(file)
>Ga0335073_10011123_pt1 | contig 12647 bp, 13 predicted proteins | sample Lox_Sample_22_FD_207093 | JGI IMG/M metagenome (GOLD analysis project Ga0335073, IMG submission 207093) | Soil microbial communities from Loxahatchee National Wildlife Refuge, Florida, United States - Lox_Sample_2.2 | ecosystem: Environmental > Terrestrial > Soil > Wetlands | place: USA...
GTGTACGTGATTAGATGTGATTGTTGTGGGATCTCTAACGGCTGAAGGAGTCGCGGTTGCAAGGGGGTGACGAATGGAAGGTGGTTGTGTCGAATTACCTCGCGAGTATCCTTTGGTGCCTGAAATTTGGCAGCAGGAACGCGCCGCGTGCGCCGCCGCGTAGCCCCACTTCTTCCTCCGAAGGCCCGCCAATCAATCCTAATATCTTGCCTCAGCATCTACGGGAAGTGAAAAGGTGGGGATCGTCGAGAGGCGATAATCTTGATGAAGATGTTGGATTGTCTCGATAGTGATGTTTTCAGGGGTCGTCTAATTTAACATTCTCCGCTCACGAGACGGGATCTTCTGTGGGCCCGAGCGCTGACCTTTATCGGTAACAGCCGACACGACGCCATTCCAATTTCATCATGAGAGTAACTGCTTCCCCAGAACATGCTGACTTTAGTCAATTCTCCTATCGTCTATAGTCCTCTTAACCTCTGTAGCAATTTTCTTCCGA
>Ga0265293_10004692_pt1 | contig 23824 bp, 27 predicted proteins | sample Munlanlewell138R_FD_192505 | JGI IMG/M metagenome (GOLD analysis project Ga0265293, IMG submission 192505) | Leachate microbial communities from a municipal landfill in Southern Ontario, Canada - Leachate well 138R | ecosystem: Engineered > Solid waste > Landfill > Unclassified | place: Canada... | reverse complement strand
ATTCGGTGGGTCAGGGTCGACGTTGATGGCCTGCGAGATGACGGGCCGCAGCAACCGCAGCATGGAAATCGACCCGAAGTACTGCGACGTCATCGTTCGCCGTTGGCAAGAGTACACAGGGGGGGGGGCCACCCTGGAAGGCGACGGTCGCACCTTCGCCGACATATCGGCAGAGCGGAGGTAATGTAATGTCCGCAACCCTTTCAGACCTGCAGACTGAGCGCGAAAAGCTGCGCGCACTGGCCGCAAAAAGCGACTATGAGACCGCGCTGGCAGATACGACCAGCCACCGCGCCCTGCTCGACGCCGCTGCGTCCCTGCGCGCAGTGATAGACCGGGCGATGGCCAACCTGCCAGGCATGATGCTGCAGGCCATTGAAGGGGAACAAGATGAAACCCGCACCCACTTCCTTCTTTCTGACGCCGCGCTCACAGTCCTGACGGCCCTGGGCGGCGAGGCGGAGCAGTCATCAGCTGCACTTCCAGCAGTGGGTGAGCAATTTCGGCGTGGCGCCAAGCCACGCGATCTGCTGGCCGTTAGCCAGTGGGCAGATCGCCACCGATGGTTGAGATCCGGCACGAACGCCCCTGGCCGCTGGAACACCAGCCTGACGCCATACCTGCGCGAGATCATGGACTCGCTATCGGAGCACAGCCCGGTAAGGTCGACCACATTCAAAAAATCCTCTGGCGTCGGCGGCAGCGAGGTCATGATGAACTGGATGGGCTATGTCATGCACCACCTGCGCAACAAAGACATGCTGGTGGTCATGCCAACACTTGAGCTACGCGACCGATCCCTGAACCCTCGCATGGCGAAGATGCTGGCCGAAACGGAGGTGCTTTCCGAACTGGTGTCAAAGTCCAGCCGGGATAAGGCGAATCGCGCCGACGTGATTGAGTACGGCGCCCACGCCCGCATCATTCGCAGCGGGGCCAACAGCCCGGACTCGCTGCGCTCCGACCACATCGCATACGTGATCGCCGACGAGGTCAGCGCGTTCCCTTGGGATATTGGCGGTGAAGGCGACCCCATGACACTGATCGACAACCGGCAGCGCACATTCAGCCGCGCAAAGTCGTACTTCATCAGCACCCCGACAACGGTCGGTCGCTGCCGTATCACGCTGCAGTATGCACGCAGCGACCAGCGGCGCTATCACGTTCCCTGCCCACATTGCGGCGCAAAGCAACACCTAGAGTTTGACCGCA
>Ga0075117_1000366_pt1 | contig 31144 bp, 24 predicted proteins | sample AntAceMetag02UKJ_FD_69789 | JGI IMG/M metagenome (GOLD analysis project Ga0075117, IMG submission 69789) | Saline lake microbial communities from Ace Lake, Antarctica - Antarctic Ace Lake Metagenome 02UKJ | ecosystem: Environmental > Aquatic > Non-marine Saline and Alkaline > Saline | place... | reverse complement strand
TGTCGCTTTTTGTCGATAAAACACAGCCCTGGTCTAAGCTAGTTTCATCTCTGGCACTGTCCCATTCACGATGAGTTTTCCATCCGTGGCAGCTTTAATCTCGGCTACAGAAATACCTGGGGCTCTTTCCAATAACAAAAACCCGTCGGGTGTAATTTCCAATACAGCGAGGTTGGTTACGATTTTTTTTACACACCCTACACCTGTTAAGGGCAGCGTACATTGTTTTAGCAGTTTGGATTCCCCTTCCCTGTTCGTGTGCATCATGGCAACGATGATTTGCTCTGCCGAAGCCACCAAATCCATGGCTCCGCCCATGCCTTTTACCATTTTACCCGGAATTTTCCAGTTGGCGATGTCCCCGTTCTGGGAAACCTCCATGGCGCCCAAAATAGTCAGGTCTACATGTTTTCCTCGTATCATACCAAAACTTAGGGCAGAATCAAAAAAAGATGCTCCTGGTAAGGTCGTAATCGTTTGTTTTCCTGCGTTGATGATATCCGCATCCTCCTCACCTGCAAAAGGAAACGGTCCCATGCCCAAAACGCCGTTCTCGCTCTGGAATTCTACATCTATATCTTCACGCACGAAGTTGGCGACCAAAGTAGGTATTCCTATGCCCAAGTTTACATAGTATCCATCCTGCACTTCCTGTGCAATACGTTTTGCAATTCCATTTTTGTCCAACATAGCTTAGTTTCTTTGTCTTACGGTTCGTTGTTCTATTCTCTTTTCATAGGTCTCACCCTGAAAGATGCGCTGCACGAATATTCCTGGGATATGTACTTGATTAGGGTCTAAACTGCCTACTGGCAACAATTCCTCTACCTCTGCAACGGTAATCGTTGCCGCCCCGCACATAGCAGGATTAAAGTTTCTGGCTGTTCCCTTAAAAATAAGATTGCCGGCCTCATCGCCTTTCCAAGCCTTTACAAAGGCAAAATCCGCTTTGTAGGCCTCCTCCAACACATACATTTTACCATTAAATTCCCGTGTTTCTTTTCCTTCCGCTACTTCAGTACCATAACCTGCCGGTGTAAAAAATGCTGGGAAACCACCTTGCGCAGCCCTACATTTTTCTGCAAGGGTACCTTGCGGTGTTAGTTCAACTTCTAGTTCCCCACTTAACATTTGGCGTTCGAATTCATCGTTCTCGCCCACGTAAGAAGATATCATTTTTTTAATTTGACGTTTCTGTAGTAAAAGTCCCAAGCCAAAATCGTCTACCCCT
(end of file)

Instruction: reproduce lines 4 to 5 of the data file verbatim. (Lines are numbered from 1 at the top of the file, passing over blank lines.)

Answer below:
ATTCGGTGGGTCAGGGTCGACGTTGATGGCCTGCGAGATGACGGGCCGCAGCAACCGCAGCATGGAAATCGACCCGAAGTACTGCGACGTCATCGTTCGCCGTTGGCAAGAGTACACAGGGGGGGGGGCCACCCTGGAAGGCGACGGTCGCACCTTCGCCGACATATCGGCAGAGCGGAGGTAATGTAATGTCCGCAACCCTTTCAGACCTGCAGACTGAGCGCGAAAAGCTGCGCGCACTGGCCGCAAAAAGCGACTATGAGACCGCGCTGGCAGATACGACCAGCCACCGCGCCCTGCTCGACGCCGCTGCGTCCCTGCGCGCAGTGATAGACCGGGCGATGGCCAACCTGCCAGGCATGATGCTGCAGGCCATTGAAGGGGAACAAGATGAAACCCGCACCCACTTCCTTCTTTCTGACGCCGCGCTCACAGTCCTGACGGCCCTGGGCGGCGAGGCGGAGCAGTCATCAGCTGCACTTCCAGCAGTGGGTGAGCAATTTCGGCGTGGCGCCAAGCCACGCGATCTGCTGGCCGTTAGCCAGTGGGCAGATCGCCACCGATGGTTGAGATCCGGCACGAACGCCCCTGGCCGCTGGAACACCAGCCTGACGCCATACCTGCGCGAGATCATGGACTCGCTATCGGAGCACAGCCCGGTAAGGTCGACCACATTCAAAAAATCCTCTGGCGTCGGCGGCAGCGAGGTCATGATGAACTGGATGGGCTATGTCATGCACCACCTGCGCAACAAAGACATGCTGGTGGTCATGCCAACACTTGAGCTACGCGACCGATCCCTGAACCCTCGCATGGCGAAGATGCTGGCCGAAACGGAGGTGCTTTCCGAACTGGTGTCAAAGTCCAGCCGGGATAAGGCGAATCGCGCCGACGTGATTGAGTACGGCGCCCACGCCCGCATCATTCGCAGCGGGGCCAACAGCCCGGACTCGCTGCGCTCCGACCACATCGCATACGTGATCGCCGACGAGGTCAGCGCGTTCCCTTGGGATATTGGCGGTGAAGGCGACCCCATGACACTGATCGACAACCGGCAGCGCACATTCAGCCGCGCAAAGTCGTACTTCATCAGCACCCCGACAACGGTCGGTCGCTGCCGTATCACGCTGCAGTATGCACGCAGCGACCAGCGGCGCTATCACGTTCCCTGCCCACATTGCGGCGCAAAGCAACACCTAGAGTTTGACCGCA
>Ga0075117_1000366_pt1 | contig 31144 bp, 24 predicted proteins | sample AntAceMetag02UKJ_FD_69789 | JGI IMG/M metagenome (GOLD analysis project Ga0075117, IMG submission 69789) | Saline lake microbial communities from Ace Lake, Antarctica - Antarctic Ace Lake Metagenome 02UKJ | ecosystem: Environmental > Aquatic > Non-marine Saline and Alkaline > Saline | place... | reverse complement strand